For instance…

I generally take revision jobs well below what I would usually charge for my original writing (I am not sure if the best way to price a job is hourly, but sometimes I can do this, other times I can’t; another rule here is that you need to be flexible in how you calculate). Anyway, the point I am making here is, although I am getting paid in this instance, I usually come in with a lower price to do the job than I usually would because I know a revision (all things being equal) is generally easier for me than writing something original.

Photo by Mickael Gresset on Unsplash

Another example, from my fiction writing…

I came across a call from an editor looking for 8000 + word short stories. I knew I could deliver and get published in the two anthologies she was creating, as I had an excellent relationship with this editor, and in fact, she had reached out to me hoping to get something, which is always a good sign. Plus, the subject matter of each book fit perfectly with the stuff I like to write. As a side note here, I would end up placing a story in each book (although when the books came out, I had yet to be paid as promised, so a word of caution to even those editors and houses you know well, stuff—certainly payments—can slip through the cracks. Don’t worry; I got paid). 

Now, normally, I would have had to calculate the time it would take me to write whole new 8000-word stories (that’s 16 thousand words or more if anybody here is using their abacus) to what this editor was paying. But in this instance, I was lucky that I had a bunch of stuff already written or near finished that fit each book (I told you I write this stuff all the time), so retro-fitting something already written or just adding another 1000 words or so was not a big deal. Therefore, the money offered was undoubtedly worth it. But sometimes you will have to calculate if the time it might take you to do the work is worth what you will be paid for that work, or might take away from other work you could be doing that pays more.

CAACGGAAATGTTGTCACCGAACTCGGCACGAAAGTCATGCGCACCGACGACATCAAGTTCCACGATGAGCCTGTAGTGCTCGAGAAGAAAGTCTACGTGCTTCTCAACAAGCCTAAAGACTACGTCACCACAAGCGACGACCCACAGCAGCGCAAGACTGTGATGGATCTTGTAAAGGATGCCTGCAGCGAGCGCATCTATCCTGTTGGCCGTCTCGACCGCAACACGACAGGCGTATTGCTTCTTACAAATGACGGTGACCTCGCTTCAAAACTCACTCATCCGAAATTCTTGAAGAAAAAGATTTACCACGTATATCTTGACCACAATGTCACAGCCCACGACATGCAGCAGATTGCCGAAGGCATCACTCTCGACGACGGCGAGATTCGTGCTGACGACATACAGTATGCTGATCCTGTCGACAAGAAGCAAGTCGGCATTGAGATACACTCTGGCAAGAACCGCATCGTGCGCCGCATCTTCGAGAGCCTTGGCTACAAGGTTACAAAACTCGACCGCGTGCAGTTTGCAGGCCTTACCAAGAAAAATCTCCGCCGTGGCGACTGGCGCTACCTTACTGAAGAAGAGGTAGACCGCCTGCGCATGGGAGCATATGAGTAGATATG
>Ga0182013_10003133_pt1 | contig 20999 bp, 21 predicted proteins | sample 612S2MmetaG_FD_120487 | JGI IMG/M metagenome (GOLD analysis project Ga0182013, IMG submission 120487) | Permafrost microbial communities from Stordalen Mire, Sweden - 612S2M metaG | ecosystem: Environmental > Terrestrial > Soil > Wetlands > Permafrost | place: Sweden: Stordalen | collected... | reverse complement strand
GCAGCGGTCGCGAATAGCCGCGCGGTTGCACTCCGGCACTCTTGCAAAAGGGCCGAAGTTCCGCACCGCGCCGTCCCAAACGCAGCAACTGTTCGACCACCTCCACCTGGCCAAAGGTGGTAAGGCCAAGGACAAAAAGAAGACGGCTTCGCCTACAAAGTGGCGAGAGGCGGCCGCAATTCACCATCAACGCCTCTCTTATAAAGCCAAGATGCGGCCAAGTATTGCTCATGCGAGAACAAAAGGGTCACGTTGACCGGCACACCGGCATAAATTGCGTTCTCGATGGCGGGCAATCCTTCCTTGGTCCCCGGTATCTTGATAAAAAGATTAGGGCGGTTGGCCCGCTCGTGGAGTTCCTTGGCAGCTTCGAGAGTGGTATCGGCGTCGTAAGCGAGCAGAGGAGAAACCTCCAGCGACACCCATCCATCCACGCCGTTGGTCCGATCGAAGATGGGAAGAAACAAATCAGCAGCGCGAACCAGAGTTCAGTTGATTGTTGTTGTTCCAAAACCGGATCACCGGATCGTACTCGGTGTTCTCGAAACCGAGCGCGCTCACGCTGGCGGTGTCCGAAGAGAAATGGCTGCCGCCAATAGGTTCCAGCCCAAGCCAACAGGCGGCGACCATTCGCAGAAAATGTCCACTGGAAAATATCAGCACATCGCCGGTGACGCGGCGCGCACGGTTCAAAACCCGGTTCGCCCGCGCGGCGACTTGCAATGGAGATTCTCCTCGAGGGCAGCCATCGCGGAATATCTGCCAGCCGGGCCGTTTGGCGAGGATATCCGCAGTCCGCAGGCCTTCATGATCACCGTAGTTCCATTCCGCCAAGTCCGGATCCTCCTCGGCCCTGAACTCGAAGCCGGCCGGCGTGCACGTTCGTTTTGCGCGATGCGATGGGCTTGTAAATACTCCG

Even if you have an agent out there looking for the best deals for you both, it will always come down to you deciding what’s best for you in each instance.

As I have been advising throughout each installment of this wise and oh-so-Earth-shattering-important column, most of this stuff is subjective. You need to do you best you can.

I don’t like to disagree with dearly departed Mr. Ellison, but sometimes you just ain’t gonna get paid, but sometimes that’s perfectly ok.

Featured Image by maitree rimthong from Pexels

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Ralph Greco, Jr. is a professional writer of blogs, columns, reviews, interviews, fiction, poetry, songs, SEO copy and one-acts plays for both mainstream and adult clients. Ralph is also an ASCAP licensed songwriter and recording artist and with fellow writer, M. Christian, teaches classes across the US at kink conventions. Ralph & Chris also host a podcast about writing smut and the naughty world around us., called "Licking Non- Vanilla." You can visit him at https://www.rgreco-and-mchristian-presents.com/ Join Ralph every two weeks here on Sexpert.com for his new column "How to Become a Sex Writer".